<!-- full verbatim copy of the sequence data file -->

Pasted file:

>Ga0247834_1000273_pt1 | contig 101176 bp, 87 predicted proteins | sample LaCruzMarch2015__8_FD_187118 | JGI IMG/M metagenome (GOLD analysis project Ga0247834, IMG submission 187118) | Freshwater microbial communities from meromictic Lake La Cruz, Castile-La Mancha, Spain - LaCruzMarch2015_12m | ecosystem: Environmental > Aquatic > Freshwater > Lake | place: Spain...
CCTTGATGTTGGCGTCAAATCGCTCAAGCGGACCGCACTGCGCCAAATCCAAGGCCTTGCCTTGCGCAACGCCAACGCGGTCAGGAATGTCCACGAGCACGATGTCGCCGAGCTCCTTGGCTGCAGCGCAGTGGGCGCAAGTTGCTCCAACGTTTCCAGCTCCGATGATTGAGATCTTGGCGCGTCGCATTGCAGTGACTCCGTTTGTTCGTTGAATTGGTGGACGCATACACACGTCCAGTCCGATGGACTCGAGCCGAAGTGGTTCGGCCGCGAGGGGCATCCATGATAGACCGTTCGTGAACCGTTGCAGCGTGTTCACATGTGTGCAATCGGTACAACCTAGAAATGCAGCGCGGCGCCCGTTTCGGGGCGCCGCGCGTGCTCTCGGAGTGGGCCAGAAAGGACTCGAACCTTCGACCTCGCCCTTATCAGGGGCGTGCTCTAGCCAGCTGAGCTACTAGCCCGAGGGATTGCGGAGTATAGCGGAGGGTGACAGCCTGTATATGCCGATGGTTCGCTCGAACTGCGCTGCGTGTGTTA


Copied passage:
>Ga0247834_1000273_pt1 | contig 101176 bp, 87 predicted proteins | sample LaCruzMarch2015__8_FD_187118 | JGI IMG/M metagenome (GOLD analysis project Ga0247834, IMG submission 187118) | Freshwater microbial communities from meromictic Lake La Cruz, Castile-La Mancha, Spain - LaCruzMarch2015_12m | ecosystem: Environmental > Aquatic > Freshwater > Lake | place: Spain...
CCTTGATGTTGGCGTCAAATCGCTCAAGCGGACCGCACTGCGCCAAATCCAAGGCCTTGCCTTGCGCAACGCCAACGCGGTCAGGAATGTCCACGAGCACGATGTCGCCGAGCTCCTTGGCTGCAGCGCAGTGGGCGCAAGTTGCTCCAACGTTTCCAGCTCCGATGATTGAGATCTTGGCGCGTCGCATTGCAGTGACTCCGTTTGTTCGTTGAATTGGTGGACGCATACACACGTCCAGTCCGATGGACTCGAGCCGAAGTGGTTCGGCCGCGAGGGGCATCCATGATAGACCGTTCGTGAACCGTTGCAGCGTGTTCACATGTGTGCAATCGGTACAACCTAGAAATGCAGCGCGGCGCCCGTTTCGGGGCGCCGCGCGTGCTCTCGGAGTGGGCCAGAAAGGACTCGAACCTTCGACCTCGCCCTTATCAGGGGCGTGCTCTAGCCAGCTGAGCTACTAGCCCGAGGGATTGCGGAGTATAGCGGAGGGTGACAGCCTGTATATGCCGATGGTTCGCTCGAACTGCGCTGCGTGTGTTA